Regulator comes under fire

22 Sep 2005

Leading lights from the telco sector took to the stage at last week’s First Tuesday event in front of a full house that was clearly expecting sparks to fly. In the blue and orange corner, David McRedmond (pictured), Eircom commercial director; facing him off was a selection of high-profile service providers that have built business models around loosening the incumbent’s grip on the market.

The discussion was labelled The Changing Shape of the Irish Telecoms Landscape — something of a misnomer, according to several of the panellists. “Are things changing at all?” questioned Iarla Flynn, head of regulatory affairs at Smart Telecom. “The issues around regulation, local loop unbundling and broadband uptake are still live issues that were covered at similar events two years ago.”

Sean Bolger, chief executive of Imagine Communications Group, picked up the theme: “There are lots of changes coming in but it’s the same old story in reality. We have seen changes in the regulatory structure but it’s been disappointing how ineffective they’ve been. There are lots of people doing innovative things but at the end of the day it’s about being able to deliver cost-effective product to consumers and that’s not happening.”

The Commission for Communications Regulation became the absent whipping boy for the evening with a chorus of panellists questioning its approach. “Regulation is a disaster,” said Feargal Brady, managing director of Blueface. “I favour no regulation at all. Take away line rental and the management of the fixed-line infrastructure, sync it up with the management of the underground cable around the cities and let the best man win.”

Flynn offered a more conservative analysis of the landscape. “Regulation is not going to disappear. Operators would like to see a lighter-touch regulation but only if the underlying processes between operators actually work, only if products can be launched and there’s a reasonable opportunity for competition. The regulator needs to pick its targets carefully and concentrate on bottlenecks, such as the wholesale side of broadband.”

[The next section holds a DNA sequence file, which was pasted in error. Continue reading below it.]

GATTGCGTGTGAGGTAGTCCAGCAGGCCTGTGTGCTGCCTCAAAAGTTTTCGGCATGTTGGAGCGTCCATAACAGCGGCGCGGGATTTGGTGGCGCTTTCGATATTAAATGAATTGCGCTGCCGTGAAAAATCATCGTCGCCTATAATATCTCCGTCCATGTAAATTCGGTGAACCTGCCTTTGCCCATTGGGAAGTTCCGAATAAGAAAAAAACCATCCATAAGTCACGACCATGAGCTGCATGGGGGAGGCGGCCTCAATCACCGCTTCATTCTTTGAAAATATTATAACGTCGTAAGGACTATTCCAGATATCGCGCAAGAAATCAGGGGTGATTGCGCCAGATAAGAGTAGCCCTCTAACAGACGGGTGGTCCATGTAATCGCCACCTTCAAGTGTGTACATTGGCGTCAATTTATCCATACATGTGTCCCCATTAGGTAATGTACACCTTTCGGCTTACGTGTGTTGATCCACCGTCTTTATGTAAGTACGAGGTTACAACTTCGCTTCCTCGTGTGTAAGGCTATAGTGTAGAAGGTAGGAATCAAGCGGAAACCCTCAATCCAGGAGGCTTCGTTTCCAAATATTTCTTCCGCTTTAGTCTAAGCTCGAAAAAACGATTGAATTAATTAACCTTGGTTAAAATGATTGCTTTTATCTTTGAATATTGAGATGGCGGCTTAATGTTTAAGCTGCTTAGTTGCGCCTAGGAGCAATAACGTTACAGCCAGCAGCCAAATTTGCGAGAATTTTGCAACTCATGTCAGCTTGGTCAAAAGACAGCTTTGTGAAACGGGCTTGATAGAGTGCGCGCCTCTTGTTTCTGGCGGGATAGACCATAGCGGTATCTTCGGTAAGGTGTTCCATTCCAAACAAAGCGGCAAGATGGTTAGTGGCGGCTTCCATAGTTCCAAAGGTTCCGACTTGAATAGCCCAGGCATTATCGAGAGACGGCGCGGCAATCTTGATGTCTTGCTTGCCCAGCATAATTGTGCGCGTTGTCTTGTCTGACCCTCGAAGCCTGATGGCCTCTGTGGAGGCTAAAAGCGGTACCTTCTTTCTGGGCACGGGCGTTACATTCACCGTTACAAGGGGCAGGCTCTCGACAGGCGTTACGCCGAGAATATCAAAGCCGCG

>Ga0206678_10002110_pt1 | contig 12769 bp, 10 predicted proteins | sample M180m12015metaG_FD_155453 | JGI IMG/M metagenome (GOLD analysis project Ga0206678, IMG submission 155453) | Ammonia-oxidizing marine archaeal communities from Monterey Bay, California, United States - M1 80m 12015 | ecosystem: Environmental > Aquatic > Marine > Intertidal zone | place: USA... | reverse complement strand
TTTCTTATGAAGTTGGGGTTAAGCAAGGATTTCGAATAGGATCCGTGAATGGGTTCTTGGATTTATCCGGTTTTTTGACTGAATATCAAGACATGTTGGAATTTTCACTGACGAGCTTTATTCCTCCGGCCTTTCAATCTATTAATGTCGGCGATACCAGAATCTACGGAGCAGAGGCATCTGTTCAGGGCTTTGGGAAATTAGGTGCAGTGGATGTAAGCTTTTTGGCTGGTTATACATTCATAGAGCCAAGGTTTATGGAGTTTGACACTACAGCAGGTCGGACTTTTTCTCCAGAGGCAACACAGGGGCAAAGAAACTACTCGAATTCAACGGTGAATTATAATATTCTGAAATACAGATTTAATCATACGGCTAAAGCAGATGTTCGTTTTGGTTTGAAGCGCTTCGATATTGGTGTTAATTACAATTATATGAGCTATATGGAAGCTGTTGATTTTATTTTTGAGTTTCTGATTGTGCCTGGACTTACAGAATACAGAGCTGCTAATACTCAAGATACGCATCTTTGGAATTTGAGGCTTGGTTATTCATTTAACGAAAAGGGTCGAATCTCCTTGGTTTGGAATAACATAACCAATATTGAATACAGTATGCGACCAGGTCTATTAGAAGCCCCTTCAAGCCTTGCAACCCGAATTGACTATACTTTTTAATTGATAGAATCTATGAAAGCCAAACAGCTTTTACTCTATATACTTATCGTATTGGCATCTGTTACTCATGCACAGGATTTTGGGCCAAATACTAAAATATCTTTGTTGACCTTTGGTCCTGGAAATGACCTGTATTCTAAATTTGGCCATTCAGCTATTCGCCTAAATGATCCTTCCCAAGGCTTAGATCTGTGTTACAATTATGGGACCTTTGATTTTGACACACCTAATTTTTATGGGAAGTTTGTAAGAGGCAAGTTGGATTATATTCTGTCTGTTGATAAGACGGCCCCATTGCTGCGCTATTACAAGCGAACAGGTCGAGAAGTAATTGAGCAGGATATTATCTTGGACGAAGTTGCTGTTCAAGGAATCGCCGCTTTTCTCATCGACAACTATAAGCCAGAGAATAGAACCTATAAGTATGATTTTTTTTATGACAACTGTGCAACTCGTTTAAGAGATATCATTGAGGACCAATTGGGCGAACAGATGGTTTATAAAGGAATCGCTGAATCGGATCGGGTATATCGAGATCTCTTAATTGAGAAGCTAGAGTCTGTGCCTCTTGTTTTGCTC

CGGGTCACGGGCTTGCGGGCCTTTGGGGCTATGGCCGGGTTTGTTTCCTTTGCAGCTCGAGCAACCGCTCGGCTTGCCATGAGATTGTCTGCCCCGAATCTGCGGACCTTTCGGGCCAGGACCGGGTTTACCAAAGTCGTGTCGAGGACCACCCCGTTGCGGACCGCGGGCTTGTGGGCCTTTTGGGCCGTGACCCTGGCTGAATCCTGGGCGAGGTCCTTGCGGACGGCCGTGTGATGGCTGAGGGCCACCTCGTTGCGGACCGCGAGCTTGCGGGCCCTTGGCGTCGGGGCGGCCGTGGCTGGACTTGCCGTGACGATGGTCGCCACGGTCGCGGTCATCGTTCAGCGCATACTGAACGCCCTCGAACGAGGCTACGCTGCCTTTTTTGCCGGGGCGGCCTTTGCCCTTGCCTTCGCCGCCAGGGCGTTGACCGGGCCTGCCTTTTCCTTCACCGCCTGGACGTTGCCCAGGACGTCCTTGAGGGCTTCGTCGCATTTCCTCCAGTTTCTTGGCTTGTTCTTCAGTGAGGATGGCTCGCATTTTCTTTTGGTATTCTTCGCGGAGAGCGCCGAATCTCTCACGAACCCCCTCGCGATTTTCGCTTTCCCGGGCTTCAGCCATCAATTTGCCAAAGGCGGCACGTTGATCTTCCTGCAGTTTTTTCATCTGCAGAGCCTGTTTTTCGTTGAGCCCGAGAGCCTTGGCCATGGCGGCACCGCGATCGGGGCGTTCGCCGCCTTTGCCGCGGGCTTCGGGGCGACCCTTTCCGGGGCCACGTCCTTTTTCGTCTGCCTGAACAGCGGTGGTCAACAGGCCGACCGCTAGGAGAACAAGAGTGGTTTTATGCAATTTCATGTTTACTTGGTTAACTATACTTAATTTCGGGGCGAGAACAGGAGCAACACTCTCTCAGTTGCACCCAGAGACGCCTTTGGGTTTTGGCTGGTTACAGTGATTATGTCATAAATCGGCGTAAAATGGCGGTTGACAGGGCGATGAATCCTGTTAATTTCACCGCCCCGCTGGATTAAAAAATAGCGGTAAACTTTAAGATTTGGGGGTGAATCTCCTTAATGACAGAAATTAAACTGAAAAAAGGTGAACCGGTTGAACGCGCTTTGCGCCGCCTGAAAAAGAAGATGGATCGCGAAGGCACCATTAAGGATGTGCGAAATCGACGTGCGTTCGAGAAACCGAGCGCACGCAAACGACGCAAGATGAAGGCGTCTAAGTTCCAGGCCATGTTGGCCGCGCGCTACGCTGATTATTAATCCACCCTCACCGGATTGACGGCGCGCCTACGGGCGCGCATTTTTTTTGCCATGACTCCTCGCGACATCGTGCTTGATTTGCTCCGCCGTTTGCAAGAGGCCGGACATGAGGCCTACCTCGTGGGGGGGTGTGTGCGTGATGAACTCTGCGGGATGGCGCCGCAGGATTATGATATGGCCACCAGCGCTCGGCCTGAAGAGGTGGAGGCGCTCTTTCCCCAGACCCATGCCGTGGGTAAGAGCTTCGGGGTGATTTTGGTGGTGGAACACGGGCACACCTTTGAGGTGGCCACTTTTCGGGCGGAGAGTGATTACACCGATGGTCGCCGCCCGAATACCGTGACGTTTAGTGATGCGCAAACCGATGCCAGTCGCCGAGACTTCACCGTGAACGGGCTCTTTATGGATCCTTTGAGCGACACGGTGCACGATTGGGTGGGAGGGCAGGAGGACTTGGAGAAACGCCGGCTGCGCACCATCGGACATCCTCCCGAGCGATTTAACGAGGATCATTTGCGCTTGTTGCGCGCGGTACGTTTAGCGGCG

Bolger was more forthright: “The regulator is like a blind referee. It gets caught up in loopholes that Eircom is well equipped to deal with. Regulation is failing the Irish economy, the Irish consumer and Eircom.” His last assertion was that Eircom was so preoccupied with a protectionist approach towards its own backyard that it had missed opportunities in the wider global market.

Jibes at the incumbent operator were a recurrent theme of the evening, though McRedmond, well practised in fighting his corner, managed to stifle most attacks. Unsurprisingly, he was a big advocate for a lighter regulatory touch: “We’re in a world where we’re up against global competitors. If we’re going to be regulated on a national basis in a local market it’s going to be extremely difficult for us to compete with global players,” he argued. “Regulation tends to work much better with mature, slow-moving markets where there is a certain predictability. When you start talking about new technologies, uncertain developments and uncertain markets, we all need to be able to move very fast. That’s difficult in a market that is heavily regulated.”

By Ian Campbell